Five years ago, OncoMed $OMED looked like one of the hottest oncology companies in the US, basking in the glow of a multibillion-dollar deal with the go-go team at Celgene.
Then its lead drugs foundered in a series of clinical disasters last year that presaged GlaxoSmithKline’s exit from their partnership. The company restructured in the spring of 2017, right after Bayer bowed out. CEO Paul Hastings hit the exit early this year. And this morning Celgene is cutting loose from one of their remaining options, passing on a license to OncoMed’s lead drug — a bispecific antibody dubbed navicixizumab (anti-DLL4/VEGF bispecific, OMP-305B83).
Company execs said Celgene’s decision to hand back worldwide rights was driven by “strategic product portfolio considerations.” There are two more drugs left in the pact: etigilimab and rosmantuzumab.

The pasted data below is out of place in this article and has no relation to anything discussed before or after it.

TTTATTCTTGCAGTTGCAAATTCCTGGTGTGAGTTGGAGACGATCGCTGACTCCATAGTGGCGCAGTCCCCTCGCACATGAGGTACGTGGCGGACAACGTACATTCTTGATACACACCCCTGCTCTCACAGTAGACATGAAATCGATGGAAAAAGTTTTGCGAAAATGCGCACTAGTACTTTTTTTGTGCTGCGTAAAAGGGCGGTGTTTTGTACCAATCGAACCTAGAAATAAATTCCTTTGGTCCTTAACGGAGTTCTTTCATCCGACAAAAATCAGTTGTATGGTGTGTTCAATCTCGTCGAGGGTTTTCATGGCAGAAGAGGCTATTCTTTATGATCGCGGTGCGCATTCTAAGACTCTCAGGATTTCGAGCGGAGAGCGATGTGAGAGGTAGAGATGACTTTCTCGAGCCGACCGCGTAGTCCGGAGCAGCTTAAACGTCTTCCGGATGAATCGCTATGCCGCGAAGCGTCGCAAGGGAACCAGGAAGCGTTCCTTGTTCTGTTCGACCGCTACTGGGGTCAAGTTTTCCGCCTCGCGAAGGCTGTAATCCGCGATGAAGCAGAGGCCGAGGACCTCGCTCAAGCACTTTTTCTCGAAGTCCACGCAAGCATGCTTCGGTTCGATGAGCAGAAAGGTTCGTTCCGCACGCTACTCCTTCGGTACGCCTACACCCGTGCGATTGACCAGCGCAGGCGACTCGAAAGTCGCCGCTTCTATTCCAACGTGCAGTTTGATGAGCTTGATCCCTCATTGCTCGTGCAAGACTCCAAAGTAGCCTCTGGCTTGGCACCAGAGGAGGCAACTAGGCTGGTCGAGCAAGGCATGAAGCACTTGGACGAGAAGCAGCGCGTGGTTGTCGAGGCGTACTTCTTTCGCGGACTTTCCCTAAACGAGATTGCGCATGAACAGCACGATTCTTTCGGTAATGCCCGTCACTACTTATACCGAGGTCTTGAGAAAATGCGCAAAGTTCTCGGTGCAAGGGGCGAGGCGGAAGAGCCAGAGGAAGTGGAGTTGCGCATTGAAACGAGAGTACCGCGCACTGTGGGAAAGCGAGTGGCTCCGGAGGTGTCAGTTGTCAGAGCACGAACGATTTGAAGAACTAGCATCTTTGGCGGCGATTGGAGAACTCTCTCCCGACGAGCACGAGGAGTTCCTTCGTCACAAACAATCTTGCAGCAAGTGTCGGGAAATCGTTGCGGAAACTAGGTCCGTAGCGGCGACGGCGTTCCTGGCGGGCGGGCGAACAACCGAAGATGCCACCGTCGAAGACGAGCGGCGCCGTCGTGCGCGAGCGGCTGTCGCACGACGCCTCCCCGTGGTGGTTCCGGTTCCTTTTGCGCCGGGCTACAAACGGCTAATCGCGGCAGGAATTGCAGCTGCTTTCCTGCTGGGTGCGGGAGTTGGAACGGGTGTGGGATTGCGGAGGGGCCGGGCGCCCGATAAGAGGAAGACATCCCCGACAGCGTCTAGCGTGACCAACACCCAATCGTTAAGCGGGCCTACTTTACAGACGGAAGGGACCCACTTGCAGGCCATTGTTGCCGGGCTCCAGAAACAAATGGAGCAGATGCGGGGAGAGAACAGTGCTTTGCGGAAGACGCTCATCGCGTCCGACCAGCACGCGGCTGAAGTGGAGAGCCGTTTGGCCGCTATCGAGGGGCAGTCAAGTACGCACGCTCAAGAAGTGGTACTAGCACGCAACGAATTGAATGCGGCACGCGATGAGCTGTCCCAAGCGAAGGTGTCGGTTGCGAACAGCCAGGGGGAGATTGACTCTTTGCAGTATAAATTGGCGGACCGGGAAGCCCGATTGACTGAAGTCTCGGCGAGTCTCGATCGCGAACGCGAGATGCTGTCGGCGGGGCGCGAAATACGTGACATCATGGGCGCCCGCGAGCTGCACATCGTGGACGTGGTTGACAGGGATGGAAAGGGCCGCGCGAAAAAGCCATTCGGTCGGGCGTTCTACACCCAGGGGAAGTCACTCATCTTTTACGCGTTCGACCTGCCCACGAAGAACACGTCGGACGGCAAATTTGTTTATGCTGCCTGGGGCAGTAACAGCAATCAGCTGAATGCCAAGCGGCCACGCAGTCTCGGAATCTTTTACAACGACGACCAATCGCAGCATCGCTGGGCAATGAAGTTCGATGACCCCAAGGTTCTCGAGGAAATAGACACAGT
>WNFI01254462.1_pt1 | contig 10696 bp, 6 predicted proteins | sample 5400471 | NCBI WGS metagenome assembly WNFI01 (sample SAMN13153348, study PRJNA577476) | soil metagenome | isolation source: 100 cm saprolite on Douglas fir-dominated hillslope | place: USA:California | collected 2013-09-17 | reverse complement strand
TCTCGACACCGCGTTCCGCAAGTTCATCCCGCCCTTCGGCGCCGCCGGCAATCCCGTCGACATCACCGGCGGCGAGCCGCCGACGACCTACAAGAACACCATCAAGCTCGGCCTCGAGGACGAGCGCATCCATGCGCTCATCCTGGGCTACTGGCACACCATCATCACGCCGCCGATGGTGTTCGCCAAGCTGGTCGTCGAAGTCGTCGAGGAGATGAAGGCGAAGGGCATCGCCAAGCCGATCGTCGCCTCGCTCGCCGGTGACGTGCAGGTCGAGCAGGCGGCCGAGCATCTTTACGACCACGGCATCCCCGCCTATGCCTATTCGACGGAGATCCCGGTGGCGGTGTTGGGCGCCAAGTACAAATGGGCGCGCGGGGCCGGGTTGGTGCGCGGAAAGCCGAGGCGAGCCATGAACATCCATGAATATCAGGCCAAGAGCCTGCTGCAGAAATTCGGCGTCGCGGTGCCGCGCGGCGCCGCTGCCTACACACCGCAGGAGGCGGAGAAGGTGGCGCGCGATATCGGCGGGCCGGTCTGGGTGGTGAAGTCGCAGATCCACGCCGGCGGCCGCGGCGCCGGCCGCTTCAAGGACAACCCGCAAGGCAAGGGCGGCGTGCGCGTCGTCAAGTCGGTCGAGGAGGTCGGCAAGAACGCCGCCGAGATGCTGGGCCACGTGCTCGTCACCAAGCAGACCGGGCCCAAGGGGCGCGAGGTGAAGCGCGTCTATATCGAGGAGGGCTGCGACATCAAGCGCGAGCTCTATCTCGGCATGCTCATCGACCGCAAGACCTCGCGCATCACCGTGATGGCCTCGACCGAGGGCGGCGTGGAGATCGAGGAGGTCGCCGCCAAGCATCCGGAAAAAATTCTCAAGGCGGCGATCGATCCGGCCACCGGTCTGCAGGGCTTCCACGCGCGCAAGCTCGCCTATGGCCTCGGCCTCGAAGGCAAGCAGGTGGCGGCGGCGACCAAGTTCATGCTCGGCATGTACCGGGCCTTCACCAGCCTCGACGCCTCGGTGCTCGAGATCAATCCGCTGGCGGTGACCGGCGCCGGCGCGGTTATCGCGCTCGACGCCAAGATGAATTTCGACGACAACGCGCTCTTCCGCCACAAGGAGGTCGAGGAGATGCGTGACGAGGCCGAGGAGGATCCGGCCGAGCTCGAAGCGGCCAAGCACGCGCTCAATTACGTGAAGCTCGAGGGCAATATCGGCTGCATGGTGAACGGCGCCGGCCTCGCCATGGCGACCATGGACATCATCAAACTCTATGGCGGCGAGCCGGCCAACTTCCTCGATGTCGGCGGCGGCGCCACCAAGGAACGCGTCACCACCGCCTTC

Back when OncoMed signed up with Celgene, its shares were trading at more than $29. This morning it will start trading at about 10% of that figure, with a much diminished market cap of $107 million.
The bispecific is in a Phase Ib study for patients with ovarian cancer, and OncoMed expects to offer some preliminary data at ESMO in October.
“While we are disappointed in Celgene’s decision, we thank them for the productive interactions in evaluating navicixizumab, and we respect their decision given their pipeline prioritization and focus,” said CEO John Lewicki, who added that he’s reviewing his prospects with the drug.
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